may require built-in hardware equivalent to that “The keyboard must be kept fairly small, at

required in a fairly sophisticated computer. This is least within the span of an operator's hands. In

an area in which analogue as well as digital techeffect, this does mean a single alphabet keyboard

niques may be important. It is an area in which the whose condition is controlled by function buttons.”

new component technologies may make significant (Boyd, 1965, p. 157).

contributions.” (Rosen, 1968, p. 1447). ... Various criteria such as weight of key

"Design efforts are directed towards realizing a depression, key travel, key spacing, layout, and

console that uses a cathode-ray tube (CRT) display whether or not you want hard copy.” (Boyd, 1965,

with approximately 1,800 alphanumeric-character p. 153).

capacity. The data-communication between central “One possible result of this type of analysis could

computer and console will initially be 200 characters be a bowl-shaped keyboard, with keys on the sides

per second with provisions for higher data rates. and rear banked up from the horizontal . . . This

Several character sets should be possible in addition would enable the fingers to reach outlying keys by

to the English alphabet. User communications are moving in a straight line, rather than in an arc or in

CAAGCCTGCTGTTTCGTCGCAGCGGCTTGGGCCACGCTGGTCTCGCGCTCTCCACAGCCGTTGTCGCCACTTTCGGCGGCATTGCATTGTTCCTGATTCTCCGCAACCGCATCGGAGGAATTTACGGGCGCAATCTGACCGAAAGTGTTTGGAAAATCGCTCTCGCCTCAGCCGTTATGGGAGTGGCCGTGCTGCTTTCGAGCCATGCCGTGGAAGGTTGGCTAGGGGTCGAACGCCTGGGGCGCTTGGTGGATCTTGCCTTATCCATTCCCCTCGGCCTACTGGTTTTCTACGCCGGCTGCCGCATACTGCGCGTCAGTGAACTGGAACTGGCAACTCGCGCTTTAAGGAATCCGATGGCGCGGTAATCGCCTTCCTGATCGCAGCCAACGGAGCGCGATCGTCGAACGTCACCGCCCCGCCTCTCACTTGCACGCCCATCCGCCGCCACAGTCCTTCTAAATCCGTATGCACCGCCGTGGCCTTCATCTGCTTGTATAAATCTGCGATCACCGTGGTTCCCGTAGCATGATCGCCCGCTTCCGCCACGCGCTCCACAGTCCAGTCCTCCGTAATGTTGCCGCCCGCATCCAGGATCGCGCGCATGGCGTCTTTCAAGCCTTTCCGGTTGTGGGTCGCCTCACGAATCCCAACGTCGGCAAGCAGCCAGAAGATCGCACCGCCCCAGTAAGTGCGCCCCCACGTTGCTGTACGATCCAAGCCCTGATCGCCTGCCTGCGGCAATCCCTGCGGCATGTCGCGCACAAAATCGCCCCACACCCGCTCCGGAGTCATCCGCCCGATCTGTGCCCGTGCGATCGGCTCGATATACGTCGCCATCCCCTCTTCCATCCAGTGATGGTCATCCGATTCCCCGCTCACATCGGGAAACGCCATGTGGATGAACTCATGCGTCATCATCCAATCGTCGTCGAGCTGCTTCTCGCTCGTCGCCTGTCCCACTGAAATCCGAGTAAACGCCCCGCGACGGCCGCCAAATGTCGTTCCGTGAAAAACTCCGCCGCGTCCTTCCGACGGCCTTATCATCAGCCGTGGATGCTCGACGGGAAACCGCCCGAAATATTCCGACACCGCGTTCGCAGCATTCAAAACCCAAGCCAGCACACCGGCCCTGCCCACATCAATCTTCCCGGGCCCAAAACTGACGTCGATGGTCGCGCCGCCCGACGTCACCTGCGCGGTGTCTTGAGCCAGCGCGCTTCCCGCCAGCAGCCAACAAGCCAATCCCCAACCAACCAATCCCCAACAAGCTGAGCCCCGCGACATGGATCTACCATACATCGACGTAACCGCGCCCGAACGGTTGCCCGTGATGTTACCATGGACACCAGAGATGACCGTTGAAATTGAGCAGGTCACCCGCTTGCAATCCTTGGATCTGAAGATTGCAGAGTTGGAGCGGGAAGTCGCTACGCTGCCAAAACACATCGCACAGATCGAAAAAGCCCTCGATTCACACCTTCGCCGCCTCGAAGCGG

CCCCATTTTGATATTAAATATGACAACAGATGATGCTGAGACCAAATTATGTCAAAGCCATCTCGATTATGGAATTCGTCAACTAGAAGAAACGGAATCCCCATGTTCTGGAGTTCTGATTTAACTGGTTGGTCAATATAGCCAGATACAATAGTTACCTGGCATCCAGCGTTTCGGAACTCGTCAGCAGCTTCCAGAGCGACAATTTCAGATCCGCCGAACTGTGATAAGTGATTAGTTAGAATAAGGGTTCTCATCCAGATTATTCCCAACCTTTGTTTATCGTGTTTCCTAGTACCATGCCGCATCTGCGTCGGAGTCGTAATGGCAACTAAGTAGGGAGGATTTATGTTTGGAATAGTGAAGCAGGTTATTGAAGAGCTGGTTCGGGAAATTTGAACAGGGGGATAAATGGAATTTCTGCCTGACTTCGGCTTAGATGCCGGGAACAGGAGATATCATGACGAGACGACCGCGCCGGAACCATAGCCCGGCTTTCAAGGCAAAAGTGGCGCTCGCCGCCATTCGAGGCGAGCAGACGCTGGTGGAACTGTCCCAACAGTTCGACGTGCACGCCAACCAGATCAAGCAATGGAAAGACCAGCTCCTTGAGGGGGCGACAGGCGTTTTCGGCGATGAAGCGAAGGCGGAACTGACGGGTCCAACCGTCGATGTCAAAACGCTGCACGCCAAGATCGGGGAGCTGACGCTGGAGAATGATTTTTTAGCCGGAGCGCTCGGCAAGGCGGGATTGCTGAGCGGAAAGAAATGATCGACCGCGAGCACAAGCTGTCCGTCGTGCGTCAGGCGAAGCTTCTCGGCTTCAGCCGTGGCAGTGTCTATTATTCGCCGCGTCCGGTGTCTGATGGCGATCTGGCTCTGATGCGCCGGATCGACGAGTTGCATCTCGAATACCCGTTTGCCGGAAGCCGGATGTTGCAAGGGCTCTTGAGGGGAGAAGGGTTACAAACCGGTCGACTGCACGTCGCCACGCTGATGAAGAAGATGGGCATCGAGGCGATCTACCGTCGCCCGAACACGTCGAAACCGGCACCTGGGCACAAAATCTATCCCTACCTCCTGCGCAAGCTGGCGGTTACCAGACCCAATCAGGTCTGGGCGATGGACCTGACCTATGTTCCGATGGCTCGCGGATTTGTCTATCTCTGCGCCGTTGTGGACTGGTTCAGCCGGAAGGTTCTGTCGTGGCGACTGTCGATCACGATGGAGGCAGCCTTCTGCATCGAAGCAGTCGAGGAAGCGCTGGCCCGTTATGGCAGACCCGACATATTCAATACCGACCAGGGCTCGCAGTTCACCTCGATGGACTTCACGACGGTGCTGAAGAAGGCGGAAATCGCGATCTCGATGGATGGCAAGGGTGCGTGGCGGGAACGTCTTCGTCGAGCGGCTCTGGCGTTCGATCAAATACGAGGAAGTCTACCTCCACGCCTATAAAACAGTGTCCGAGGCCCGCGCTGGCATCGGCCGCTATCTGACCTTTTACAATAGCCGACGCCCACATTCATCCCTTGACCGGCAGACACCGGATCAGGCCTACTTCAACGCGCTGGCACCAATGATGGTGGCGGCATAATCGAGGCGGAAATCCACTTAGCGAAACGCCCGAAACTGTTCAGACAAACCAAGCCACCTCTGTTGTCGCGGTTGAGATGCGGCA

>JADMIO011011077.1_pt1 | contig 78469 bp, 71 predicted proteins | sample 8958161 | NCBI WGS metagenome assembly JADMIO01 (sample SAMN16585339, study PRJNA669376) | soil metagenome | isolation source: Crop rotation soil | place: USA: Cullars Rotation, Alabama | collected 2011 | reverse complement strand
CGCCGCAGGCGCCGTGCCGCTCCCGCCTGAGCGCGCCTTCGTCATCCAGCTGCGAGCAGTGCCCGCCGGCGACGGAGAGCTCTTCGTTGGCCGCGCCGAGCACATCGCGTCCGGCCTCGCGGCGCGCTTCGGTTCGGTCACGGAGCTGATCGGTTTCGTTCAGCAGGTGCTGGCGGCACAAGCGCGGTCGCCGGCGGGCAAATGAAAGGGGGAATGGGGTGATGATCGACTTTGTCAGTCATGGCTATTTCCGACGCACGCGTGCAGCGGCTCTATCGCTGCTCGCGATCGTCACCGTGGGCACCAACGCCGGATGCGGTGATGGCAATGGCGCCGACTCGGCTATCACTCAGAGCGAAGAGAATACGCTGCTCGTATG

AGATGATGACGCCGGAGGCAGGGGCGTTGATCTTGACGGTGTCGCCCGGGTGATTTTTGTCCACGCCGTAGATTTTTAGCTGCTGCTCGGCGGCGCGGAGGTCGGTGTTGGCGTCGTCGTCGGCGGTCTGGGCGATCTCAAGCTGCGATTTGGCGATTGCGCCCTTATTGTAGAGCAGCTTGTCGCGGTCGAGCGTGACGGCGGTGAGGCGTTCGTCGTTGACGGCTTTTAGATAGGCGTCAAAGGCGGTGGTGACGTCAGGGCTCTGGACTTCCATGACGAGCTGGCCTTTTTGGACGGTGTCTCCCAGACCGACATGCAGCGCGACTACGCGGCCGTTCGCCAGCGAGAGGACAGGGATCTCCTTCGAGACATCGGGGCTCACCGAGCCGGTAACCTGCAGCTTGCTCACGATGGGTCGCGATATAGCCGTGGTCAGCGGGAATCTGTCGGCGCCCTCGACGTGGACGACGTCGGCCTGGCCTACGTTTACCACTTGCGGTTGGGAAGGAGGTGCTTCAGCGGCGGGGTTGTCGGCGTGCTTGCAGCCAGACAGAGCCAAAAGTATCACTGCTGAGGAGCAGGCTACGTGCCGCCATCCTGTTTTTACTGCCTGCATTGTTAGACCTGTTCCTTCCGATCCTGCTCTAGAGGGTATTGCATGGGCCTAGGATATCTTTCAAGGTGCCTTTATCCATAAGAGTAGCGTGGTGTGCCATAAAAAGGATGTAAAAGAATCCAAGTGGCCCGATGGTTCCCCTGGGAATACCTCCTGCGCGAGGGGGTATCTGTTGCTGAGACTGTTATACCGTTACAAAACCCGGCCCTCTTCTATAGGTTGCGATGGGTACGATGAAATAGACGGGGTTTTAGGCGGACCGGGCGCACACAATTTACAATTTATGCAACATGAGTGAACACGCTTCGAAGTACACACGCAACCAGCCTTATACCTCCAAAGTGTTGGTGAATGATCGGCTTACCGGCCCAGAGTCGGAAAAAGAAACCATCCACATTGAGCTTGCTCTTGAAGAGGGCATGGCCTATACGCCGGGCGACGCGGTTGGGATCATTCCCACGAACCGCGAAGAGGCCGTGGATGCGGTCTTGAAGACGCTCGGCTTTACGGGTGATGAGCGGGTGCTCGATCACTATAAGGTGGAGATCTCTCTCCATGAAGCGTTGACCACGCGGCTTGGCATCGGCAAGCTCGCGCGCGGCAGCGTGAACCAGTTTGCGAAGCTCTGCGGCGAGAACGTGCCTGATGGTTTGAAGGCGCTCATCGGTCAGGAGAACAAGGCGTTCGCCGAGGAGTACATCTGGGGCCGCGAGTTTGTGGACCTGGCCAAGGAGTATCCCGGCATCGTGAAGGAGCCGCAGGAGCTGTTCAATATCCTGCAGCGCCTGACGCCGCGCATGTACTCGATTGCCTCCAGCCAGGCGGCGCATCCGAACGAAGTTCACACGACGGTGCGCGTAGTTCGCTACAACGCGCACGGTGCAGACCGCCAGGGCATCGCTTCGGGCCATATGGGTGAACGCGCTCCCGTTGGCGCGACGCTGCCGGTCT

entered by means of a typewriter keyboard, and

special function buttons which designate frequently two moves, over and down. Another feature would be larger keys on the outskirts, to reduce the need encountered commands. The user's message is for accuracy in moving fingers long distance." displayed on the CRT prior to the transmission to (“The (R)evolution in Book Composition . . . IV”,

the time-shared computer, and editing of displayed 1964, p. 69.)

commands is possible. As the user's conversation “. "Kroemer (1965) . . . arranged the keys in two

with the catalog system progresses, certain data

supplied by the computer may be stored locally for separate but symmetrical groups, one for each hand. Each group consists of three curved rows of five

future reference, edited as required, and eventually keys. The form of the curve corresponds to that of

printed in hard-copy form." (Haring, 1968, p. 37). the fingers and the possible movements of the 4.27 “On the hardware side the picture seems to individual fingers. The two space bars for the be much brighter, at least in terms of providing

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color-display systems of greater color fidelity and reliability.” (Rosa, 1965, p. 413).

4.28 “Color is deemed a necessary feature because it can reduce errors and increase the assimilation of displayed information.” (Mahan, 1968, p. 34).